It goes back to a theme that I have tried to develop throughout debates on this Bill, which is about trying to understand the motivation. It could be that the Government are just being tin-eared and have not thought this through properly. That is entirely possible—Governments do that. The question is, who is this for? Is this devolution? Is this empowering local communities? That is what the Government claim it is. Or is it just for the convenience of central Government? If there are national plans and a national planning framework allowing Government to take forward their central agenda without proper consultation of local communities—be they rural or urban or in any part of this country—that will meet with huge opposition, including in the constituencies of Opposition Members.

Levelling-up and Regeneration Bill (Fifteenth sitting)

Debate between Tim Farron and Rachael Maskell
Rachael Maskell Portrait Rachael Maskell
- Hansard - - - Excerpts

I beg to move amendment 127, in schedule 7, page 241, line 14, at end insert—

“(1A) To have effect a supplementary plan must be agreed within 5 years of the commencement of preparation of the local plan to which it relates.”.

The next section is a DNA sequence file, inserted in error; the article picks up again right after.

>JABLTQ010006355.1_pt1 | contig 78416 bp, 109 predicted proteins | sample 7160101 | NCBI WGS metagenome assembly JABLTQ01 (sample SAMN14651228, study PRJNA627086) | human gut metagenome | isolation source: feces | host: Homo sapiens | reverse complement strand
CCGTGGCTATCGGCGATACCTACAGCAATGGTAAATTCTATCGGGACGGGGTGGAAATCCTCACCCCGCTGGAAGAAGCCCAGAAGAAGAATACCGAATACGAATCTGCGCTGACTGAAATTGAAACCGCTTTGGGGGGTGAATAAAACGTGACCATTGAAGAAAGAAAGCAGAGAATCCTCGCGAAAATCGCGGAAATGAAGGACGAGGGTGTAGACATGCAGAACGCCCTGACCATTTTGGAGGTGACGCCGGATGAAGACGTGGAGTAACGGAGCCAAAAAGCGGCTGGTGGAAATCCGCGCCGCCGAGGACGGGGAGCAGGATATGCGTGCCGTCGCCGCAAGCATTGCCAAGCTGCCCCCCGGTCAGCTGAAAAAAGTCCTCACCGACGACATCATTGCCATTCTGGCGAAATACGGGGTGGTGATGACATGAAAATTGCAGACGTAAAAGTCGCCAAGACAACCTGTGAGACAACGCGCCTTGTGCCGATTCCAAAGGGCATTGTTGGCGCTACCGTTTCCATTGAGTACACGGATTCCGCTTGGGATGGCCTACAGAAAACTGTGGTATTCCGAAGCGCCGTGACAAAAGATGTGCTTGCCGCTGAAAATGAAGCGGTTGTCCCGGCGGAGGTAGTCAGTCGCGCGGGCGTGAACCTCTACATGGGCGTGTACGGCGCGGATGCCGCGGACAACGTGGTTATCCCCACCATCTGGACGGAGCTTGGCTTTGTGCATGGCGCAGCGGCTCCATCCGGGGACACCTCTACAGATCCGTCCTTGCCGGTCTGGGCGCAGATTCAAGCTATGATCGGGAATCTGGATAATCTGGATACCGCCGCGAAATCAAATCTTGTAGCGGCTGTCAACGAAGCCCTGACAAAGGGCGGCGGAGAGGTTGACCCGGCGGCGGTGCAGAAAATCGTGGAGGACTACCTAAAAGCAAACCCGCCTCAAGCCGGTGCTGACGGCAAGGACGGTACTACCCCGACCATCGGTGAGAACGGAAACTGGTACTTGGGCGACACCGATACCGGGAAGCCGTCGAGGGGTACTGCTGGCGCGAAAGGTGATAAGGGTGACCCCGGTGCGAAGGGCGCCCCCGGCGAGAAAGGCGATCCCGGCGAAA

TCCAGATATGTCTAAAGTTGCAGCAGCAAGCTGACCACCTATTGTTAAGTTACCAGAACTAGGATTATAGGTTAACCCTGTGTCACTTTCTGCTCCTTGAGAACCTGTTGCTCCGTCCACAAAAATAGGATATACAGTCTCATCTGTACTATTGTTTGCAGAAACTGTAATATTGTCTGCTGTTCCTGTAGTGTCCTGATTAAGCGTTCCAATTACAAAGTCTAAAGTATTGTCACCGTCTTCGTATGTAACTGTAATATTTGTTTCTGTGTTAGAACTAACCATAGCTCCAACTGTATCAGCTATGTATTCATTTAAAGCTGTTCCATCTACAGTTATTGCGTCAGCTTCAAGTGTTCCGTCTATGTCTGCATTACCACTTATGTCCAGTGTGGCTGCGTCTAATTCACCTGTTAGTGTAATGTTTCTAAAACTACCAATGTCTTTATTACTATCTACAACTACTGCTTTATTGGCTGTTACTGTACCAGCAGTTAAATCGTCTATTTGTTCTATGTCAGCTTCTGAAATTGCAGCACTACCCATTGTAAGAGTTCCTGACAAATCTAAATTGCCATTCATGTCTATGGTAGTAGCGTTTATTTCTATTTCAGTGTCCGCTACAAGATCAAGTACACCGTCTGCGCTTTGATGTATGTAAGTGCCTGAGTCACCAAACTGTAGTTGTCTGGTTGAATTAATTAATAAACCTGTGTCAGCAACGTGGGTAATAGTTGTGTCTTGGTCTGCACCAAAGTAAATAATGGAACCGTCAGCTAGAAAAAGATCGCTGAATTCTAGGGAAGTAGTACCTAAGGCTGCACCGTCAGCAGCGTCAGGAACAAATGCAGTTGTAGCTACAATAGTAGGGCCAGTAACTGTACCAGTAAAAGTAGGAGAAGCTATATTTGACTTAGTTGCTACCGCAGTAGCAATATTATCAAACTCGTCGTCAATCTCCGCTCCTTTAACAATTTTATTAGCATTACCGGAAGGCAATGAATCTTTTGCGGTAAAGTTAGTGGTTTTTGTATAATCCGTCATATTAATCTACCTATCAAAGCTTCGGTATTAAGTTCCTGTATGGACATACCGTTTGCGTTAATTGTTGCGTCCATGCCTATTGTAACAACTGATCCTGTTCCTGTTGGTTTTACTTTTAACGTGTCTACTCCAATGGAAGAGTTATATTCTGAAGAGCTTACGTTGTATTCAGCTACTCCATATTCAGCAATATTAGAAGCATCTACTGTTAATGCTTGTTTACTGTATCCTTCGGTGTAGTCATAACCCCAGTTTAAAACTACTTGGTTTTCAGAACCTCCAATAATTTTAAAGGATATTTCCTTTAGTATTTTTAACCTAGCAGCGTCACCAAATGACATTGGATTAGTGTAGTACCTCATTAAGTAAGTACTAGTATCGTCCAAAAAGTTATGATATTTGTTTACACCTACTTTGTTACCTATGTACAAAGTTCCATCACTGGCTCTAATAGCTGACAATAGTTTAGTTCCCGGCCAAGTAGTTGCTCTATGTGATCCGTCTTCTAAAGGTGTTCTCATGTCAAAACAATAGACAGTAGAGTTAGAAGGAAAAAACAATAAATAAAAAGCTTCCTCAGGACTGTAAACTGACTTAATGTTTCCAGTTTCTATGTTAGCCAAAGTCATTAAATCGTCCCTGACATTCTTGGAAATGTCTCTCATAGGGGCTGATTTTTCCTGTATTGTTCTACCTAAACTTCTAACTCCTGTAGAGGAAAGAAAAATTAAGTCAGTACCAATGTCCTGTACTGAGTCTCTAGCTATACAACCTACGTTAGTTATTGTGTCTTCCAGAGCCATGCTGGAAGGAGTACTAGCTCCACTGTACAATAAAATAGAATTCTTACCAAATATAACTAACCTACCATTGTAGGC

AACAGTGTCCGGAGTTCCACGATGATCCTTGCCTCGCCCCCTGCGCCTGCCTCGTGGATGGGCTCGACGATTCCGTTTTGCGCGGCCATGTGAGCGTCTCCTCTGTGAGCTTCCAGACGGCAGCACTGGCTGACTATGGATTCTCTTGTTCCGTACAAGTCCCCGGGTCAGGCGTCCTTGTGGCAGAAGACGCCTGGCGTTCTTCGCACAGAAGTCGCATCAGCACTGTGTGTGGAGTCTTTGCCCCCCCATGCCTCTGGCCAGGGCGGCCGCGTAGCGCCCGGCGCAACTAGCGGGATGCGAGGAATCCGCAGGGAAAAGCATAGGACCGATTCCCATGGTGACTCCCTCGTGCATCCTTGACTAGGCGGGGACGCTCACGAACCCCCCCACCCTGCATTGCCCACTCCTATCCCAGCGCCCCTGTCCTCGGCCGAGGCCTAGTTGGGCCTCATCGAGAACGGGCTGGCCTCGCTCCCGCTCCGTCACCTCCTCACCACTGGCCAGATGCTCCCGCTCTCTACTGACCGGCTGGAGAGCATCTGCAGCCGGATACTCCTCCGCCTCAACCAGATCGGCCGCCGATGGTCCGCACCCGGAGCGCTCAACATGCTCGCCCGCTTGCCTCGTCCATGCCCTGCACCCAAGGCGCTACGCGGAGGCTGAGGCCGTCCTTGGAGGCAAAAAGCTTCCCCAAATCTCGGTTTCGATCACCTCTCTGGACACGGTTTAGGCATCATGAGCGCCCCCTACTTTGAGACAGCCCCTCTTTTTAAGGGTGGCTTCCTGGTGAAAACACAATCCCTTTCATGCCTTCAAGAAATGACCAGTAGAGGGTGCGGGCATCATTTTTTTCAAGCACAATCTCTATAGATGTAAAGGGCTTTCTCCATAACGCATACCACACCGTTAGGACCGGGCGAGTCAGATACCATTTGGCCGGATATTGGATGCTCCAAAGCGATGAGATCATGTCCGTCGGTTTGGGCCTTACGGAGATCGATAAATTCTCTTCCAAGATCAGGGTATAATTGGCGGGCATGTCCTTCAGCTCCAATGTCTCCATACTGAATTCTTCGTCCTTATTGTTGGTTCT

This amendment requires supplementary plans under inserted section 15CC to be agreed within 5 years of the commencement of the local plan process.

I will try not to dominate the afternoon’s proceedings, but I have tabled a number of amendments. This amendment is similar to a previous one. It seeks to ensure that supplementary plans are agreed within five years, so that we have the up-to-date data that is necessary for shaping local plans. The theory is obvious: something as important as a local plan needs to be built on rock-solid, up-to-date evidence and data. I am staggered that the planning process does not necessarily embrace that theory.

For example, on Tuesday, I referred to transport planning in York, and detailed how data from 13 years ago was determining how our local plan should be developed for the future. I have raised that point with the inspectors in York again this week. We cannot depend on something so out of date. Data must be up to date, whether it is mineral and waste plans, reports from the Environment Agency, local transport plans or any number of other reports.